“I never wanted to kill anyone. I’m not capable of such a thing,” Edwards tearfully insisted, possibly providing a better explanation of why she tried to hire a killer than an alibi for having done it and having pleaded guilty to doing it.
“I did horrible things that were completely out of character, and I’m so embarrassed about them,” Edwards said.
Responded Arp, “You take almost no accountability for your actions and blame your husband and au pair. I believe you continue to pose a risk to the community and those victims, mostly because you’re blaming others, anything and anyone, rather than taking responsibility for your actions.”
“Caused significant trauma”
Said senior Jefferson County deputy district attorney Kate Knowles, “The defendant poses a threat to the health and safety of our community and caused significant trauma to the victims of her crimes. The court’s sentence ensures that they can move on with their lives.”
Arrested in late January 2021, Edwards, summarized Denver Post reporter Shelly Bradbury, “tried to hire a former [U.S. military] sniper and a ranch hand to kill her estranged husband’s new girlfriend and others, as part of a year-long campaign of harassment, stalking and threats, authorities alleged in a 33-page affidavit.”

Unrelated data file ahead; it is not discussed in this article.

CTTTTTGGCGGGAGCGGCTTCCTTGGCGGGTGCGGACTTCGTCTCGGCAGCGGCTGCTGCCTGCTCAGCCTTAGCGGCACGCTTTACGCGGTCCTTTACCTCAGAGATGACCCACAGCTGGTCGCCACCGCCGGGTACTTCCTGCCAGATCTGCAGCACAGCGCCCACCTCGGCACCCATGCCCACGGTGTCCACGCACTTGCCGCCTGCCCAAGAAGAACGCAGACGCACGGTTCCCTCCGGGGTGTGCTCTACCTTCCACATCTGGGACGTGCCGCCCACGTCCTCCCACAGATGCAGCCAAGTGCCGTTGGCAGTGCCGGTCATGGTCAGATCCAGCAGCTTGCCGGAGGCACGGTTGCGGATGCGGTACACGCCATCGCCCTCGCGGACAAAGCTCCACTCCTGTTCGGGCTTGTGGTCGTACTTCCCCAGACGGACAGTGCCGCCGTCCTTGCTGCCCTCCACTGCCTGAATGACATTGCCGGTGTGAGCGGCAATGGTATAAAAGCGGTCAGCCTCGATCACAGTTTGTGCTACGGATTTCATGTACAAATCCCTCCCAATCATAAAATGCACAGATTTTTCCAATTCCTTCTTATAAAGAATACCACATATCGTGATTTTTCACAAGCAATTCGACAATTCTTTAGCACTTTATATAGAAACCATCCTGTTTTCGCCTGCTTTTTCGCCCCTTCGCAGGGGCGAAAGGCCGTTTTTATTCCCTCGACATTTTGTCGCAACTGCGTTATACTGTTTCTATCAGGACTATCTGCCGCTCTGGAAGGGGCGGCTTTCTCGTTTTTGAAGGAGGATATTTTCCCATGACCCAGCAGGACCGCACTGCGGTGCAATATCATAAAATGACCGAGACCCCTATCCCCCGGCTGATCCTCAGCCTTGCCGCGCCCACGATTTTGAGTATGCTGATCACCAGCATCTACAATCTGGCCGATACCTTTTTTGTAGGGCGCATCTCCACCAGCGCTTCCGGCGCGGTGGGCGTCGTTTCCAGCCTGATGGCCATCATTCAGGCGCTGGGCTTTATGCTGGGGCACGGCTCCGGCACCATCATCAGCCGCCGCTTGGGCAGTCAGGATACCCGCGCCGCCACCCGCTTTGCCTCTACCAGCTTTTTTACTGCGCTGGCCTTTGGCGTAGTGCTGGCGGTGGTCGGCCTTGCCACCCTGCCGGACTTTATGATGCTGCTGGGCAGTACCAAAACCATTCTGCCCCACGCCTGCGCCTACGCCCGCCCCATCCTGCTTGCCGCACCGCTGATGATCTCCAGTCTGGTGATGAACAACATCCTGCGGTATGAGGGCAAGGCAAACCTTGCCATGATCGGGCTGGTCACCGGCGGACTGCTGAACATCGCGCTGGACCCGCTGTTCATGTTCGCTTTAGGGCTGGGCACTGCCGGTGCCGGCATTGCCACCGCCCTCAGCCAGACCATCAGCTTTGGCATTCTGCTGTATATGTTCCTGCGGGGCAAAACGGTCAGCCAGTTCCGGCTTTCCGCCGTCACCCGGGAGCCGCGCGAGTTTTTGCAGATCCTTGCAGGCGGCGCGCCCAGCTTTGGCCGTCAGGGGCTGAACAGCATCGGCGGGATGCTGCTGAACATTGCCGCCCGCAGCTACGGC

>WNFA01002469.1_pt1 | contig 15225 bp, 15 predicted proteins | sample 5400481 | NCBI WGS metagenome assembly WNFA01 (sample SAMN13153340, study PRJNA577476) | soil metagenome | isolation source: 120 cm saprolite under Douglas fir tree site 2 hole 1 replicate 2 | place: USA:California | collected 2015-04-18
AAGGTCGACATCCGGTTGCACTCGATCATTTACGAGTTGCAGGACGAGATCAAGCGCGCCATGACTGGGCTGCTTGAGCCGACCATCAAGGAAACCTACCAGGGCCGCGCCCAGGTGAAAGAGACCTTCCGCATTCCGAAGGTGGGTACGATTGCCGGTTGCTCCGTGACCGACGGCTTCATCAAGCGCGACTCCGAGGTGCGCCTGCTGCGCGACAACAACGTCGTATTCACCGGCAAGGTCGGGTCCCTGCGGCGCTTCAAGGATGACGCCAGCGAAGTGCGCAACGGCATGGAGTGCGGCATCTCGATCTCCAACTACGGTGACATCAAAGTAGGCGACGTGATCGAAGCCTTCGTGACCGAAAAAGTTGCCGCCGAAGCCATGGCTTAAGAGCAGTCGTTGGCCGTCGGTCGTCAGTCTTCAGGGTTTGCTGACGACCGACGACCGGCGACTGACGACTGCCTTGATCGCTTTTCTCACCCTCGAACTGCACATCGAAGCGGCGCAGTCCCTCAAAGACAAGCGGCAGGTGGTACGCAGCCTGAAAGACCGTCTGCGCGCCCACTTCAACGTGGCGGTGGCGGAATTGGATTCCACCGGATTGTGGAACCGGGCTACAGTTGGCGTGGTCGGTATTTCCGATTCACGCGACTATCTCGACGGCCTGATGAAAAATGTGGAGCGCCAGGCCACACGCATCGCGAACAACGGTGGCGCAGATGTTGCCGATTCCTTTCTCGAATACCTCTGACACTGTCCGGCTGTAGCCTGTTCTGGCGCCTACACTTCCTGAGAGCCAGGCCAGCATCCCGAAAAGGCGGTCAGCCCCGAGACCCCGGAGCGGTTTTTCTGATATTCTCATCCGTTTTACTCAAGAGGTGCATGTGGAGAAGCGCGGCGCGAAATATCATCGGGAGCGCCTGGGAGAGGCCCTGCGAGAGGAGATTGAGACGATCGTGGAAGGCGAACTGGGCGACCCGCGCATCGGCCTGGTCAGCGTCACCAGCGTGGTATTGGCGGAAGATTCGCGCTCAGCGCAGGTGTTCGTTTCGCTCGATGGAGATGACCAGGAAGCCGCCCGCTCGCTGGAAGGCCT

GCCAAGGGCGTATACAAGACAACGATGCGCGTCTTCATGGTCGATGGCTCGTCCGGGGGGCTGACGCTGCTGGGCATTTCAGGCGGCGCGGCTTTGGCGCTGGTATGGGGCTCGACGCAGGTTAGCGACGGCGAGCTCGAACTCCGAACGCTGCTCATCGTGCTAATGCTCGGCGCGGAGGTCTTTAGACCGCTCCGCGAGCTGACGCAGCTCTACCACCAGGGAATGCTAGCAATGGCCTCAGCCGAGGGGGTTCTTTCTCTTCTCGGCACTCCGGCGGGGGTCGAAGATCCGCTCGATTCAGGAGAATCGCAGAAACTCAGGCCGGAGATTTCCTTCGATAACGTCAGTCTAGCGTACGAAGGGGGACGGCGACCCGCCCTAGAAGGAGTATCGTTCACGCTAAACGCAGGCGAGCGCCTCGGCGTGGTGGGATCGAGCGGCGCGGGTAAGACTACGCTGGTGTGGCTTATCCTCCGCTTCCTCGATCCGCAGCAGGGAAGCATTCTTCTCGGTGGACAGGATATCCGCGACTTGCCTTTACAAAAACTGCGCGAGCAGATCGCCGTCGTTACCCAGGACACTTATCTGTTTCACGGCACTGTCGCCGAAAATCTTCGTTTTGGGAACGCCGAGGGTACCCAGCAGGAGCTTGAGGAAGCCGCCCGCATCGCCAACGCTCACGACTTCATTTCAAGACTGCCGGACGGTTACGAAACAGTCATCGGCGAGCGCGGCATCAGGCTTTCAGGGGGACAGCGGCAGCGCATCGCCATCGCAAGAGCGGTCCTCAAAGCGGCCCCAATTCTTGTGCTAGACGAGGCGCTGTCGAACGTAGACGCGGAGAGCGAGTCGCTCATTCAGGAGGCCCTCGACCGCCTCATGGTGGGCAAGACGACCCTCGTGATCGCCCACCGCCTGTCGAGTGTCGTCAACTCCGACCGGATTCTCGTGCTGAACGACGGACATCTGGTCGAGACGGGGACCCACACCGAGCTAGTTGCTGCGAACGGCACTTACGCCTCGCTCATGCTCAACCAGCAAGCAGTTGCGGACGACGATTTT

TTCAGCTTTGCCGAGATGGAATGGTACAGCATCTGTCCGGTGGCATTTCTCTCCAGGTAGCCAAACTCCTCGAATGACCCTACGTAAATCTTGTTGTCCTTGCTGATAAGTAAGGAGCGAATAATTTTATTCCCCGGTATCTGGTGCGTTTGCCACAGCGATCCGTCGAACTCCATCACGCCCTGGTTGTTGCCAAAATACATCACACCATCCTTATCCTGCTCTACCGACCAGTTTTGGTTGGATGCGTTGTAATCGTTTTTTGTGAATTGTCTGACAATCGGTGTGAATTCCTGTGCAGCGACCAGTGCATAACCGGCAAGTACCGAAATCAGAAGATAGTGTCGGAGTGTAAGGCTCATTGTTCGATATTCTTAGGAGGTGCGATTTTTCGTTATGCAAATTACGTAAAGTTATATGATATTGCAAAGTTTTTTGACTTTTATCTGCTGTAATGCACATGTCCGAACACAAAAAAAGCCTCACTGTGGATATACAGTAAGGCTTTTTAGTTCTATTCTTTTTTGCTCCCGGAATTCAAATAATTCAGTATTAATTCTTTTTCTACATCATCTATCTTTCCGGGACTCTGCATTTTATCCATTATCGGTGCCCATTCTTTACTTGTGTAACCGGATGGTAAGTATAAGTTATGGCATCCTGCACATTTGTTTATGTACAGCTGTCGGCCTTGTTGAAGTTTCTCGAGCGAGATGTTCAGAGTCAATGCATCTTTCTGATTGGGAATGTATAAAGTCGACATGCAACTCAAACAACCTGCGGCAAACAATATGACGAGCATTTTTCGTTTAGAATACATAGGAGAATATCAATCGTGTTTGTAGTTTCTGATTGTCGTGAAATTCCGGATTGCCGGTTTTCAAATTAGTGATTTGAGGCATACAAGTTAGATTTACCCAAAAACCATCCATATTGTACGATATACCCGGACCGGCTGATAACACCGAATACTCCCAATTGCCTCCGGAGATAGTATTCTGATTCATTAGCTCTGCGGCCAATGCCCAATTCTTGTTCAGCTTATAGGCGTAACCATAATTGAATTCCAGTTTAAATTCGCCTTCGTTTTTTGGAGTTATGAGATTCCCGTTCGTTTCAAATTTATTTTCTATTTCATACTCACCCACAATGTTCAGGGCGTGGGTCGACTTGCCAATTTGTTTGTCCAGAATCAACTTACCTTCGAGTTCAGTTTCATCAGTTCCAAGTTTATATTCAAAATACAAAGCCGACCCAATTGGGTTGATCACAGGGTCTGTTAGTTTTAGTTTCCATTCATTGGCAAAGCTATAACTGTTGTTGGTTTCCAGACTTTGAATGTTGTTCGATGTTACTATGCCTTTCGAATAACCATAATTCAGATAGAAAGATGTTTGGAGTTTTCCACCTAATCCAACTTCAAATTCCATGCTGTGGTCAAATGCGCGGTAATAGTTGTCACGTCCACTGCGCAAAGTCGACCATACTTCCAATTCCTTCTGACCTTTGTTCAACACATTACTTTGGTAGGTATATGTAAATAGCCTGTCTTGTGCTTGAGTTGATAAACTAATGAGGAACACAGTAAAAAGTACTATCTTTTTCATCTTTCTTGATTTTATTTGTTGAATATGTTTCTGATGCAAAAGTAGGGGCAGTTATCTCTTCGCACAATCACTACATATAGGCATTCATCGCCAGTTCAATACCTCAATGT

Elaborated Jennifer Campbell-Hicks for 9 News in Denver, “The affidavit describes a pattern of harassment and stalking dating back to January 2019, when [Edwards’] husband said he caught her cheating and stated his intention to divorce. He backed off on a divorce when Emmi claimed multiple medical issues, none of which could be verified. They still separated and shared custody of their children, the affidavit says.
Threatened to kill children
“In September 2019, [Edwards] threatened to kill one of the children. She made threats again in December of that year,” Campbell-Hicks continued. “In early January 2020, she strangled one of the children when the child tried to call her father for help out of concern for how [Edwards] was behaving. Also that month, she held a knife to her husband’s throat at a family birthday celebration, according to the affidavit.”
Edwards and her former husband Donald T. Emmi were divorced on February 3, 2021, after a year of litigation.
Emmi is described on the HempNav web site as “a recognized expert in banking for the cannabis industry,”
Attacked dog laws & sued cops
Edwards, founder of a nonprofit entity called the Animal Law Center, in her professional capacity mostly attacked dangerous dog laws and sued police departments whose officers shot dogs in the line of duty.
Edwards in October 2009 won what she predicted would be a first step toward overturning the 1989 Denver pit bull ban when “an administrative judge ruled that Denver Animal Care and Control must remove the pit bull breed label from Kevin O’Connell’s dog,” summarized Denver Post reporter Jordan Steffen.